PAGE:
ERIC Number: ED437759
Record Type: RIE
Publication Date: 1999-Nov-18
Parental Attitudes toward Public School Education for Deaf Students and Issues Affecting Placement Choices.
In this study, four hearing mothers with deaf children (ages 3-10) were interviewed about the process of choosing a mode of communication and school placement for their children. All of the children attended local public schools. The mothers' responses were examined in order to identify any common factors that contributed to the choice of public school placement rather than residential school placement, and common factors that indicated level of satisfaction with placement and communication mode. Results indicated a recurring theme of conflict, particularly in three major areas relevant to the deaf child: (1) the grieving process; (2) the cultural versus medical view of deafness; and (3) the school system. Results further indicated that the primary factor influencing decisions about school placement was location, and the child's apparent strengths were the leading factors in the choice of communication mode. All of the mothers were cautiously satisfied with the placement of their child, but were not against change if something better came along. The fundamental goals the mothers had for their children were for them to be able to make their own decisions about what they want to do in the future. (Contains 38 references.) (CR)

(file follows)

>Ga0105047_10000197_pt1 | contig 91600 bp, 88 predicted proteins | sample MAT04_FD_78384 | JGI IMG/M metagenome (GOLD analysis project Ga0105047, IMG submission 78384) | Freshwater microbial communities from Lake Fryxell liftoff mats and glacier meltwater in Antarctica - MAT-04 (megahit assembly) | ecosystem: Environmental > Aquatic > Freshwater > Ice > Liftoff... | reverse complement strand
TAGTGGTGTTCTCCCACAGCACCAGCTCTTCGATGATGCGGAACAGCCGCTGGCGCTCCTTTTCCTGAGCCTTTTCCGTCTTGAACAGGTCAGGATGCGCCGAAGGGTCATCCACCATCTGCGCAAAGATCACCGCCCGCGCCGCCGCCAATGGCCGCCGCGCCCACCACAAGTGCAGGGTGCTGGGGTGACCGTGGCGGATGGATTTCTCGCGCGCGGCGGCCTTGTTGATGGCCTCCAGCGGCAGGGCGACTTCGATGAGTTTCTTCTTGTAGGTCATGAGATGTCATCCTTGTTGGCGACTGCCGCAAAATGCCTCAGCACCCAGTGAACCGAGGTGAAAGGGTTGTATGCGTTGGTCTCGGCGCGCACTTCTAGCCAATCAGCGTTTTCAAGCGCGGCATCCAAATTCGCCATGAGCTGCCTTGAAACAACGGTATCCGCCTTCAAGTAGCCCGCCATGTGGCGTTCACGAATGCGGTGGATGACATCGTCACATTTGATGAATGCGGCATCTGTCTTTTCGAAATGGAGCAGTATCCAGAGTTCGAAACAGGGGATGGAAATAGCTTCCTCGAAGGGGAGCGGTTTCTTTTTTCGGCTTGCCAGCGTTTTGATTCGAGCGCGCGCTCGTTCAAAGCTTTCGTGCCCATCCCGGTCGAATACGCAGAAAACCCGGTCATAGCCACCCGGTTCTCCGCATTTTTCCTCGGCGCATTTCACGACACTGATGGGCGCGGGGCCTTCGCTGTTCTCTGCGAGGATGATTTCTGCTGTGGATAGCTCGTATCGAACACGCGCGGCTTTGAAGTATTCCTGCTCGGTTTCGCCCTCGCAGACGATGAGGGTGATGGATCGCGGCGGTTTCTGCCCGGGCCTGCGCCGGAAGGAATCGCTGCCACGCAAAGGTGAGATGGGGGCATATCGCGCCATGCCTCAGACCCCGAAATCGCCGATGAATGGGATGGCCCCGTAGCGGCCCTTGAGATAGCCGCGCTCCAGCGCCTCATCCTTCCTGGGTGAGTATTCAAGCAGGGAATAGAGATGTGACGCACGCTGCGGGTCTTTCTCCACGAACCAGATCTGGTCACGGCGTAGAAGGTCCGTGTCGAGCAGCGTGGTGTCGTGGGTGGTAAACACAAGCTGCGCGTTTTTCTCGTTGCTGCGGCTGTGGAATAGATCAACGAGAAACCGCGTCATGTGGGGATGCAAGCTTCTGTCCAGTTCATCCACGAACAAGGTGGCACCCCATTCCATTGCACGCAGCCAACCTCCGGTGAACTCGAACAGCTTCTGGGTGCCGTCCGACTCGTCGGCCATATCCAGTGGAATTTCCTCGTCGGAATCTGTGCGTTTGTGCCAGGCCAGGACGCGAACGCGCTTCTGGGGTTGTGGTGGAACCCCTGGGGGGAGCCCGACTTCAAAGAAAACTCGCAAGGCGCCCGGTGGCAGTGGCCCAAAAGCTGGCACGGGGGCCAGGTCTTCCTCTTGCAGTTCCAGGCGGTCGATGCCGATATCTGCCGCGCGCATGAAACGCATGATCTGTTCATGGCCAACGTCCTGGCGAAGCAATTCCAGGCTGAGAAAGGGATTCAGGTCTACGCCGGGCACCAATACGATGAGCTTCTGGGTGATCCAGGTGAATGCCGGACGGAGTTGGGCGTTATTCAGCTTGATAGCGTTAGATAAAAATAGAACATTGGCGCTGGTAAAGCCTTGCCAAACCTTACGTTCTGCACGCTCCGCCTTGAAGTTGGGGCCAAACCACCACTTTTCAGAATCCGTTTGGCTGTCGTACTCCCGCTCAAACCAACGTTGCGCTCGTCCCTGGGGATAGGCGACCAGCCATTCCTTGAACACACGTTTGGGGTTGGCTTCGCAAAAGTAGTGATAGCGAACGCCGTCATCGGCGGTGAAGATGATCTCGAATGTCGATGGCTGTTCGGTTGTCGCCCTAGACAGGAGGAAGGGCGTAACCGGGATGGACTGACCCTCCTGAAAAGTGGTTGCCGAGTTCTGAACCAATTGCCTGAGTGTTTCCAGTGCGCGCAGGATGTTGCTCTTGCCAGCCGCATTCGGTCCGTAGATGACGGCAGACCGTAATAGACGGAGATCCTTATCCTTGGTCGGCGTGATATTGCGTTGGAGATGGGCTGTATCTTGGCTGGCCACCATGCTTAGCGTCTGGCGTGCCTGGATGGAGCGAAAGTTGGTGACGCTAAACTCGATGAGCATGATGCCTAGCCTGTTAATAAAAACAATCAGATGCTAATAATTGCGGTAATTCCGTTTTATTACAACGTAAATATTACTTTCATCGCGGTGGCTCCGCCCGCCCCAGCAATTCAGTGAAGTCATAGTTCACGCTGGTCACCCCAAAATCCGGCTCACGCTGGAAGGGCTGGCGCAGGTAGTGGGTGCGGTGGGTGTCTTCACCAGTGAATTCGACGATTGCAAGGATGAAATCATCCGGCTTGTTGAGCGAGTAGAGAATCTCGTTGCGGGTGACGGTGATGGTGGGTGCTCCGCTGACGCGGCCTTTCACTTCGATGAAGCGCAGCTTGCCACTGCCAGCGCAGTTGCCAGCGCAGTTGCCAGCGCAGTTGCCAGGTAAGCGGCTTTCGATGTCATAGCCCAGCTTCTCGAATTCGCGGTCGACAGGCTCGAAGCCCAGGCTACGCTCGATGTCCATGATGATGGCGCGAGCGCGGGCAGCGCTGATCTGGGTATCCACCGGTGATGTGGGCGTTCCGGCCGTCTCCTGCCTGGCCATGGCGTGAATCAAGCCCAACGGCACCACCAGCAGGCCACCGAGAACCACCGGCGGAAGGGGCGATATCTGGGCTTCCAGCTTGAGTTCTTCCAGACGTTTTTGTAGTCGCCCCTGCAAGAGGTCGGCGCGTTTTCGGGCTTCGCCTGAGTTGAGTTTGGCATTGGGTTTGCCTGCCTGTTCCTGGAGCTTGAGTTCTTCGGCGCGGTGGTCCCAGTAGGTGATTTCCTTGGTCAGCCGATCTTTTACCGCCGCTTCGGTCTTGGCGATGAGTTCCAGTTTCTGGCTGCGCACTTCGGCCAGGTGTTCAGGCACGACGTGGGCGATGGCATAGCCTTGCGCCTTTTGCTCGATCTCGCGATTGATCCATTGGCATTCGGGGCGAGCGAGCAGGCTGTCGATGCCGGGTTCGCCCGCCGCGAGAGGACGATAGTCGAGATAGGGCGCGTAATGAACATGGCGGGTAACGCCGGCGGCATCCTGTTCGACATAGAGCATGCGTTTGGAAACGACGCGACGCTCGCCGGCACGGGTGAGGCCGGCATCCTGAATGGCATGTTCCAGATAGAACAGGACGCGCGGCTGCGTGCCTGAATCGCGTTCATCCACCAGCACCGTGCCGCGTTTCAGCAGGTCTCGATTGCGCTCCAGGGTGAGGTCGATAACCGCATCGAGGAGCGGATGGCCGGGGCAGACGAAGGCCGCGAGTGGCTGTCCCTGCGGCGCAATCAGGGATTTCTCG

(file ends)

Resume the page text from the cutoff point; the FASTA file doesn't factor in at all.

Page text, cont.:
Descriptors: Clinical Diagnosis, Communication Skills, Cultural Differences, Deafness, Decision Making, Elementary Education, Elementary School Students, Inclusive Schools, Influences, Interviews, Mothers, Parent Attitudes, Preschool Children, Preschool Education, Satisfaction, Sign Language, Student Placement, Young Children
Publication Type: Reports - Research; Speeches/Meeting Papers
Education Level: N/A
Authoring Institution: N/A
Note: Paper presented at the Annual Meeting of the Mid-South Educational Research Association (Point Clear, Alabama, November 17-19, 1999).